Home support services in Ireland: Exchequer and distributional impacts of funding options
This report has been peer reviewed prior to publication. The authors are solely responsible for the content and the views expressed.
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A new statutory scheme for the provision of home support services is currently being developed by the Department of Health. Research has shown that access to home support services varies across the country. The new scheme aims to tackle this issue to ensure equitable access to home support services nationwide and is part of wider reform of Ireland’s health and social care systems as envisaged in the Sláintecare report and Department of Health action plans.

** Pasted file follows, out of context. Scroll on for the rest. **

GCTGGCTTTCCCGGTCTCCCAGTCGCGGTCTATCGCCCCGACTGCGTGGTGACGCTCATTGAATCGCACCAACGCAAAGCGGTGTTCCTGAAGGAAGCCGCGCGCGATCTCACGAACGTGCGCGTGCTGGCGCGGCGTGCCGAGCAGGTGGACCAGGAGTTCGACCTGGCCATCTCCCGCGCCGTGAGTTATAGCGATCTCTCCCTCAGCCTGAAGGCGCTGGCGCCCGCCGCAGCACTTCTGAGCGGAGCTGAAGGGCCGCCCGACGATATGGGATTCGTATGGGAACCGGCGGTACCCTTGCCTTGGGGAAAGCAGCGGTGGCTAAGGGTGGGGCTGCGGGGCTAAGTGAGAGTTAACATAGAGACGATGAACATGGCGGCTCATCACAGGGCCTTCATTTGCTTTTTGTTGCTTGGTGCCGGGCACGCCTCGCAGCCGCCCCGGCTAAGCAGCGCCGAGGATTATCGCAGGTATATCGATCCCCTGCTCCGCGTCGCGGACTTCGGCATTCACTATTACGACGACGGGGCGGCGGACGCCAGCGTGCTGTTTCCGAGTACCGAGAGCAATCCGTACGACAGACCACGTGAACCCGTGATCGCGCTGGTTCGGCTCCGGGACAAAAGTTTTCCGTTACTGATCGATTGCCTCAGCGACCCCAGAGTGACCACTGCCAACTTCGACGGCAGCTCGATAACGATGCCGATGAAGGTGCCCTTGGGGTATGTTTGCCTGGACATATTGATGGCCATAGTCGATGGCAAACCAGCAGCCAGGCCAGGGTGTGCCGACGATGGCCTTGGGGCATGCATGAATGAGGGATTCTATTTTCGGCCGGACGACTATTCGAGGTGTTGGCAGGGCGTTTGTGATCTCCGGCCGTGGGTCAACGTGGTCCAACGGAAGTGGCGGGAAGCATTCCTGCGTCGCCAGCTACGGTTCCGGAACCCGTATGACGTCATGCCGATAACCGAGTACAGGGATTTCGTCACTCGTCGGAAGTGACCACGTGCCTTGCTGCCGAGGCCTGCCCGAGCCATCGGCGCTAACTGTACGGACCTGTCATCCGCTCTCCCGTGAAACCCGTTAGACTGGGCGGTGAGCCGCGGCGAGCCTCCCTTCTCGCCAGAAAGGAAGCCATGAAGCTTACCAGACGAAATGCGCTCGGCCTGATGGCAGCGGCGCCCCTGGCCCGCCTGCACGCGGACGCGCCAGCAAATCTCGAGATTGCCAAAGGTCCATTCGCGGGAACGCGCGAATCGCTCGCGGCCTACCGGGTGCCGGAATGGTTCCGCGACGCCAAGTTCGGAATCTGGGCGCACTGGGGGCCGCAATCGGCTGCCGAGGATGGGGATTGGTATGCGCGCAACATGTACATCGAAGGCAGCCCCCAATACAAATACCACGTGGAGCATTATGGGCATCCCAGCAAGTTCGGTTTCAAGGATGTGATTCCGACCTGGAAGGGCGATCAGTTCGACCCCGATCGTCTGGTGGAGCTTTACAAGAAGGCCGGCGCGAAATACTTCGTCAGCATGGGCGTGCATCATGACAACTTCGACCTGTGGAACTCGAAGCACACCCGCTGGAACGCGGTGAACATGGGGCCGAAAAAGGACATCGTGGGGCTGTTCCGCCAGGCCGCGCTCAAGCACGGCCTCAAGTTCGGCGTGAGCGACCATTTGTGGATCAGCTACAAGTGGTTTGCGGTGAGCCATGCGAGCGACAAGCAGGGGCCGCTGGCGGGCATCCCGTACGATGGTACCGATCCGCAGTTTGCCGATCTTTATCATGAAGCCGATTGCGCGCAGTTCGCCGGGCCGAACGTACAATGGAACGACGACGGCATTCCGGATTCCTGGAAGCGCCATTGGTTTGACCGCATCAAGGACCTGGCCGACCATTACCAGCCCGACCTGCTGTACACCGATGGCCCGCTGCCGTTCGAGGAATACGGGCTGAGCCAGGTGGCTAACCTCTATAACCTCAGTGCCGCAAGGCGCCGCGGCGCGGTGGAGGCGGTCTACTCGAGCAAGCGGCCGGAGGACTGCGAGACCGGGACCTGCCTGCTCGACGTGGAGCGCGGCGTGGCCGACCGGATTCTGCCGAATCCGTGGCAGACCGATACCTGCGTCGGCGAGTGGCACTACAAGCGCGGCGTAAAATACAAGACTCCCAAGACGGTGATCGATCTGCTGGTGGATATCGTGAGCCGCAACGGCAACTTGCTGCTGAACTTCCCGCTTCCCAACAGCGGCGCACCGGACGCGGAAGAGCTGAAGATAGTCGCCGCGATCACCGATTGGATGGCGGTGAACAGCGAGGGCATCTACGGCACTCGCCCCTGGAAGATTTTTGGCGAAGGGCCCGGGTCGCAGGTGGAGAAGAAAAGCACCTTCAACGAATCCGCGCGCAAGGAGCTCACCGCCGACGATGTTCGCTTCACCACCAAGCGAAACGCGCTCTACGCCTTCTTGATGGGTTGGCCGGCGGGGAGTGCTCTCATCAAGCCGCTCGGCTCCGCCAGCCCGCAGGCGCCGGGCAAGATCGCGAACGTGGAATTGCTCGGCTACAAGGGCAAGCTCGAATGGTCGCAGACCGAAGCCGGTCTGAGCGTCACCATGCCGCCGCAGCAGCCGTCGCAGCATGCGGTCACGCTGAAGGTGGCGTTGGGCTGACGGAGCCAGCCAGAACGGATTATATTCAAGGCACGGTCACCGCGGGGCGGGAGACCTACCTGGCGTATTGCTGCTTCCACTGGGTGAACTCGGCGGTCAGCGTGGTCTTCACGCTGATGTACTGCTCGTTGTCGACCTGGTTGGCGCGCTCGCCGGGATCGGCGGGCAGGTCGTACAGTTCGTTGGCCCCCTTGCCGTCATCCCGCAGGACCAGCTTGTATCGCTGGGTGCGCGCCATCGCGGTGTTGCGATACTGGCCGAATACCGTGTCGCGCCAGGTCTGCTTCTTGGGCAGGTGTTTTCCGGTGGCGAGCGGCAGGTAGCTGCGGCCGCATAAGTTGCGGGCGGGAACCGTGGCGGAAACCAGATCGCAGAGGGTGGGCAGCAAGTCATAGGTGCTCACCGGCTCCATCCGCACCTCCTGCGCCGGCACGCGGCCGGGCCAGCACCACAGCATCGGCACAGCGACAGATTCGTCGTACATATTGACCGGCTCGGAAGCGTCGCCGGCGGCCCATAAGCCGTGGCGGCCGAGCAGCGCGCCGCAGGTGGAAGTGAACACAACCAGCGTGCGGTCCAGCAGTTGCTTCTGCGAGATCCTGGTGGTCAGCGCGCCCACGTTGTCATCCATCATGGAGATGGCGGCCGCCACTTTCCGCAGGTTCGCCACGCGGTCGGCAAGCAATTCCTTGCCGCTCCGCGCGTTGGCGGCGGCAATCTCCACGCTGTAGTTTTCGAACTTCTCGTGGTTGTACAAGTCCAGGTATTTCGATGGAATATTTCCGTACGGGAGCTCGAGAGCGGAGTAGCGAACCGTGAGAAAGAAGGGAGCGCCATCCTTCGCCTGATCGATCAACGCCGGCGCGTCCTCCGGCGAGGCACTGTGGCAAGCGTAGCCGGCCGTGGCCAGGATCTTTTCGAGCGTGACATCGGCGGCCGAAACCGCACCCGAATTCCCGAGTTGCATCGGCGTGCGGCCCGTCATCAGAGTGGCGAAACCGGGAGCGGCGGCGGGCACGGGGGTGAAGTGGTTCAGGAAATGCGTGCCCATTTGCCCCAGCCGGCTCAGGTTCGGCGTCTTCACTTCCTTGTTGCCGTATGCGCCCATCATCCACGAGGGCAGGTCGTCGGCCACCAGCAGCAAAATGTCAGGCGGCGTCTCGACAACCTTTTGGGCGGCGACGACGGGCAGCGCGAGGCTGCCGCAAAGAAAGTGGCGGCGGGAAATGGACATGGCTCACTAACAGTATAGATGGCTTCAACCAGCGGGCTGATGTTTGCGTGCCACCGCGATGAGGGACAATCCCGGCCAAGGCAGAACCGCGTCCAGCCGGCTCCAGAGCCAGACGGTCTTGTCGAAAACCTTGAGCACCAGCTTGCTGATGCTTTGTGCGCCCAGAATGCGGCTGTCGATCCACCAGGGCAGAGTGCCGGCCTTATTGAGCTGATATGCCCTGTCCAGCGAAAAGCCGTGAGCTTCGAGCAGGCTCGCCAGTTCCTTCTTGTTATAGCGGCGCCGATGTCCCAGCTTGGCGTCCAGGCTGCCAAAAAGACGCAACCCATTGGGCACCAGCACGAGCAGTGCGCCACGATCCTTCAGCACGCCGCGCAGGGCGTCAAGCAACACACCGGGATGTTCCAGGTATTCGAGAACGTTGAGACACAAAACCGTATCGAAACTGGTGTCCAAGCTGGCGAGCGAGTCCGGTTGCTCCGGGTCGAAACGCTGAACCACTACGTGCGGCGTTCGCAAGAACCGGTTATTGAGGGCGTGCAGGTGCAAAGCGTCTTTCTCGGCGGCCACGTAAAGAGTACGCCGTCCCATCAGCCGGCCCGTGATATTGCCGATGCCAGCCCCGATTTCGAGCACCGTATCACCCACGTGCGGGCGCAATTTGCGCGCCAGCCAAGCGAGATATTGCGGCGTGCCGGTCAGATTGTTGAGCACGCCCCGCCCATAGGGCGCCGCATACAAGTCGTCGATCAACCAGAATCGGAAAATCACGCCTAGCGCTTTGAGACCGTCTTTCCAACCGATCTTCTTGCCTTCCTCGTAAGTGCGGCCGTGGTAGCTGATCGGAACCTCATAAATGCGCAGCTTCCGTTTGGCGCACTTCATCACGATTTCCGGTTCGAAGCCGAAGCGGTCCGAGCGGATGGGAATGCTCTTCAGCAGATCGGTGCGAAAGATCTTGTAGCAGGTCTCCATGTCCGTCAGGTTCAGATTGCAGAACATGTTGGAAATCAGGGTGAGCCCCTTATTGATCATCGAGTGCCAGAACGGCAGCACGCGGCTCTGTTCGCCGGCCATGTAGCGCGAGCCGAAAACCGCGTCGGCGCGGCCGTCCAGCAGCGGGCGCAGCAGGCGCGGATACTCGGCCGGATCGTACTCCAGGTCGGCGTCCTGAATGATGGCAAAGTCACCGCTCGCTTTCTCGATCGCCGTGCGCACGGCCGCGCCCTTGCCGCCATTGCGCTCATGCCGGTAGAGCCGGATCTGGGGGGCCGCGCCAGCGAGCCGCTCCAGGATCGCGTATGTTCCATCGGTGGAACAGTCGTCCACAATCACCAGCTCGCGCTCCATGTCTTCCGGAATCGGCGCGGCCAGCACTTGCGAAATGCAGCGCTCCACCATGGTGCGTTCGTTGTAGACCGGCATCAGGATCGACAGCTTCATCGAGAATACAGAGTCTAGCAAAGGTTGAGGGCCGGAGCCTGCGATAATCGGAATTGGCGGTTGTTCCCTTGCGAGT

Publicly funded home support services in Ireland are currently provided free of charge for recipients, unlike long-term residential or nursing home care, which involves a contribution from residents. In 2019, the HSE’s Older Persons’ Services provided care to 53,000 people at a cost of €440 million. It is anticipated that demand for home support services may increase under the new scheme, for example if unmet demand is met or if the new scheme results in more people being able to remain in their own home, substituting away from long-term residential care. Any increased demand would result in an increased cost, which may also rise as the population ages. This report examines the possible introduction of co-payments for home support services. We focus on the likely Exchequer impact of a range of different funding scenarios along with the distributional, poverty and inequality impacts of such charges. Due to data limitations, and the fact that the majority of home support services are provided to older age groups, we focus on those aged 65 years and over. Regarding co-payments we examine the impact of flat-rate charges for users, regardless of means, as well as co-payments for home support recipients above a variety of income levels. The tapering of payments is also examined to ensure that individuals just over a specific income threshold would see co-payments gradually increasing as their income rises. We also consider the capping of co-payments so that those needing a high number of home support hours would not potentially face very high costs.